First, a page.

Bulgarian Government steps in on Vitosha skiing runs dispute

During what proved to be the most snowy winter in a decade, residents of Bulgarian capital city Sofia were justifiably miffed that they could not ski on the Vitosha mountain as the firm managing ski lifts refused to operate them. Although the company, Vitosha Ski, still refuses to carry out ski run maintenance next winter, the Cabinet has now stepped in to promise that skiers will be able to use the runs in the coming season.

Vitosha Ski refused to operate the lifts last year arguing that the existing regulatory framework did not allow it to carry out the necessary maintenance work. This prompted a flurry of legislative action to amend the Forestry Act to facilitate ski infrastructure development on state land, amid protests from eco-campaigners that the changes served the interests of a small circle of ski resort developers at the expense of nature conservation.

The amendments were later abandoned (after days of protests that blocked one of Sofia’s main thoroughfares and a presidential veto, as detailed earlier here and here) and Vitosha Ski said that it would resume operating the biggest ski lifts, in Simeonovo and Dragalevtsi, which opened for business on August 1.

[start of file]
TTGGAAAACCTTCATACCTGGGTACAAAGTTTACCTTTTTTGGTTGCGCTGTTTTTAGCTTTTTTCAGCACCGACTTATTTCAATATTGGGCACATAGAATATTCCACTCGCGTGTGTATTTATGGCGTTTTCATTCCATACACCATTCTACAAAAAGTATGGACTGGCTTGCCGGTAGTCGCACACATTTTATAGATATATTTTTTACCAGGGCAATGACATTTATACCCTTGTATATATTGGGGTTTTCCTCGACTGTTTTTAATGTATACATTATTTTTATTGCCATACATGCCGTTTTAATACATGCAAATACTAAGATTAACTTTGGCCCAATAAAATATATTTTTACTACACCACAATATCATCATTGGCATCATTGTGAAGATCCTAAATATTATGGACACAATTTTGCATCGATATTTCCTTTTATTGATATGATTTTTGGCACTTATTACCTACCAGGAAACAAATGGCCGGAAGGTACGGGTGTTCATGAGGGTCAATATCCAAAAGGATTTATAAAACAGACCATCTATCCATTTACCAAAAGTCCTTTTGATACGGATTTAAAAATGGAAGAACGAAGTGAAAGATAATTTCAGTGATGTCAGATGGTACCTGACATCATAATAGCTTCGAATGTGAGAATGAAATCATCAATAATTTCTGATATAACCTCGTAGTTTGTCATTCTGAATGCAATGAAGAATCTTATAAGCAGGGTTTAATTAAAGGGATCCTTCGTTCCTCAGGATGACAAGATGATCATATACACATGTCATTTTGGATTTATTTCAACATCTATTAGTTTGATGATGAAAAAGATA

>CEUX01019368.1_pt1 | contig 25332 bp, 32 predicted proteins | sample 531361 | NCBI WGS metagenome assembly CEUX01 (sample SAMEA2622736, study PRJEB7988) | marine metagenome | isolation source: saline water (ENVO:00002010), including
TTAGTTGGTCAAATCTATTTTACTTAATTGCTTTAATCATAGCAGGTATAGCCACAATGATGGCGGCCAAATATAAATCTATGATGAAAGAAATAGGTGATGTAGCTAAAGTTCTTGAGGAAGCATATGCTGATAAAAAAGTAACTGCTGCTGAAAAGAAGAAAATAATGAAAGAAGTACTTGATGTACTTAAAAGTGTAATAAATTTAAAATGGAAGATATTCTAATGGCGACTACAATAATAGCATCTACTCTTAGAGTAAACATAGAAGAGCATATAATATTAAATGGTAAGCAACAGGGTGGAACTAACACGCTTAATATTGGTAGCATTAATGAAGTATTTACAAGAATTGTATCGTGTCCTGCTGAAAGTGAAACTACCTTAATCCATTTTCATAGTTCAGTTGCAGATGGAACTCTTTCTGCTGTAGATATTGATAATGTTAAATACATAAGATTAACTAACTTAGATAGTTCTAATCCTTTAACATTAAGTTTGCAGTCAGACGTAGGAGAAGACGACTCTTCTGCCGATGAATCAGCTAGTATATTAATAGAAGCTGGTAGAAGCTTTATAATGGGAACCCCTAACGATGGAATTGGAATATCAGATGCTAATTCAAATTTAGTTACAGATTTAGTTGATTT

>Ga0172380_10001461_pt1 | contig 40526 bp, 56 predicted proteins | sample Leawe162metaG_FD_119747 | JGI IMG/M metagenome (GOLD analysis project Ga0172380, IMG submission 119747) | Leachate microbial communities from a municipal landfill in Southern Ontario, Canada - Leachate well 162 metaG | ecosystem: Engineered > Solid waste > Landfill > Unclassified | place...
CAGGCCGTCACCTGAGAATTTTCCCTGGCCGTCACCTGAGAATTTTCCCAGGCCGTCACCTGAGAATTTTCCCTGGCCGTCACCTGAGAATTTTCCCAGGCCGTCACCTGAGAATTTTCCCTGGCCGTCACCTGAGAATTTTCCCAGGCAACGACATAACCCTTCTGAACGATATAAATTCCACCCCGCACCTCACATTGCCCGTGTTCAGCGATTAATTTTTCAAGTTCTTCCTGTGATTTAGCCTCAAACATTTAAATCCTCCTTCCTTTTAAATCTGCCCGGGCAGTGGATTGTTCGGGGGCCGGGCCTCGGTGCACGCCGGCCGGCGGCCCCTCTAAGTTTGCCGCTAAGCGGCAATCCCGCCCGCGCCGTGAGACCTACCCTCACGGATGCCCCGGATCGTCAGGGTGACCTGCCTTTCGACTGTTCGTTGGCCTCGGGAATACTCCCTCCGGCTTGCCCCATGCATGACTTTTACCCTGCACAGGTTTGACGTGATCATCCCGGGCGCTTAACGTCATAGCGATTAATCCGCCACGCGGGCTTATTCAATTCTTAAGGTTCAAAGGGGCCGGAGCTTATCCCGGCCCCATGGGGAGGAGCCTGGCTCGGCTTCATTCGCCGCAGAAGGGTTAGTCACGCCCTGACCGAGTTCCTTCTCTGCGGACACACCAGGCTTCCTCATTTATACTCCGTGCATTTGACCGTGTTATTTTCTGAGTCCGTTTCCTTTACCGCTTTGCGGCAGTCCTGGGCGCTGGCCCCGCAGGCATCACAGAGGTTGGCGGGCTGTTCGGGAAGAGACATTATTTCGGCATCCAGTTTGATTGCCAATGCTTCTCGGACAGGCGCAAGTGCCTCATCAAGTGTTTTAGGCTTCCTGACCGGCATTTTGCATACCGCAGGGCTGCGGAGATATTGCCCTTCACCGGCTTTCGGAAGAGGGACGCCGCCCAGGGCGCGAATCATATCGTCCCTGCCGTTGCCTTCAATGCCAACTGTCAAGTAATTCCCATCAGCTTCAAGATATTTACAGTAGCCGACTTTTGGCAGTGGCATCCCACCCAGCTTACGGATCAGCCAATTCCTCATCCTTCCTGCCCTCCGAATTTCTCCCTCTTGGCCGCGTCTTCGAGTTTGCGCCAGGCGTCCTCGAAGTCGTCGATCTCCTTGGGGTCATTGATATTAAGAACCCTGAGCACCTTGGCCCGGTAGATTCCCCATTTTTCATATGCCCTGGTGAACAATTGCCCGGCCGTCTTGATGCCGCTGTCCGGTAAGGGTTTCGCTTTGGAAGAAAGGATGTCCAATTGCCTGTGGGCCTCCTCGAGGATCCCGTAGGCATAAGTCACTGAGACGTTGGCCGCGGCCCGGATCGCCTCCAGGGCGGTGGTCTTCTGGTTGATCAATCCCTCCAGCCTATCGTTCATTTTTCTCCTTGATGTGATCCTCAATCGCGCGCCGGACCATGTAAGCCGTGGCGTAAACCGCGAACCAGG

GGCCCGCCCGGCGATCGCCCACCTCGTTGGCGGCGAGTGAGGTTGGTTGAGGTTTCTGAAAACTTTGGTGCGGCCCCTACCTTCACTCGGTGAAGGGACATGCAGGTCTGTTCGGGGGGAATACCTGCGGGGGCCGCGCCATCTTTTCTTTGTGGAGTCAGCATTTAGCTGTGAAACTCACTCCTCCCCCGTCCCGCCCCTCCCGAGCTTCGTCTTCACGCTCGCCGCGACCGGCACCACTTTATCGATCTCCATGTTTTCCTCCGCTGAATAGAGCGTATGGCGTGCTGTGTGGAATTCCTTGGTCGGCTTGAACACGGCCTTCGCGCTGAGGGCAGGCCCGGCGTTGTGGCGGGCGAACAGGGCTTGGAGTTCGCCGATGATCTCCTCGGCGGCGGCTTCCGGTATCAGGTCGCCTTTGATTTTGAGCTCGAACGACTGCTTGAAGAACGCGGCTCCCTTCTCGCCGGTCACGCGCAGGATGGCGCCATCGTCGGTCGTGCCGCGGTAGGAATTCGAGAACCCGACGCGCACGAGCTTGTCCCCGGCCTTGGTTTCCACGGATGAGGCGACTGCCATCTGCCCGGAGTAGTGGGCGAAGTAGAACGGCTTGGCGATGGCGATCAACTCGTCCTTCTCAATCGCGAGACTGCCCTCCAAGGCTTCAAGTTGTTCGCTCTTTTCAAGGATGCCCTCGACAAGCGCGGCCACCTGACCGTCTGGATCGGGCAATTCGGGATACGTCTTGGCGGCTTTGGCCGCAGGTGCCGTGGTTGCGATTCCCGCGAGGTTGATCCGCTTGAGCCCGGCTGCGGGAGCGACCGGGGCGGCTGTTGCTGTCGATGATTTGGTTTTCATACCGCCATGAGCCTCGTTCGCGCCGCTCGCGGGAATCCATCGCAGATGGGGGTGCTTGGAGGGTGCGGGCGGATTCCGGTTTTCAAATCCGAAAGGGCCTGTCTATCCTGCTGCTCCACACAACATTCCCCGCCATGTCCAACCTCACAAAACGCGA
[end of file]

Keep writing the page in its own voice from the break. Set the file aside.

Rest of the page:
However, Vitosha Ski has no plans to operate the ski runs, refusing to rent them annually, as they have done in previous years after taking the concession on ski lifts in 2007, and demanding a long-term lease. According to conservation groups, opposed to Vitosha Ski’s demands, the company’s ultimate goal is to expand the skiing areas on Vitosha mountain at the expense of areas now considered a natural reserve.

Should Vitosha Ski stay true to their announced intention, the Government was prepared to step in and take over the maintenance of the ski runs through the state forestry company that manages the land on Vitosha mountain, Agriculture Minister Miroslav Naidenov said on August 1.

The forestry firm would buy or rent the necessary equipment to maintain the runs for the season, Naidenov said, without specifying how much it would cost to do so.

It was not a perfect solution, as Vitosha Ski could still decide at any point to stop operating the lifts, news website mediapool.bg reported. To settle any outstanding issues, Sofia city hall will host a meeting with representatives of Vitosha Ski, state forestry agency officials and nature conservation groups next week, Sofia mayor Yordanka Fandukova said.

(Vitosha mountain in winter, photo by Boby Dimitrov/flickr.com)



The Sofia Globe staff

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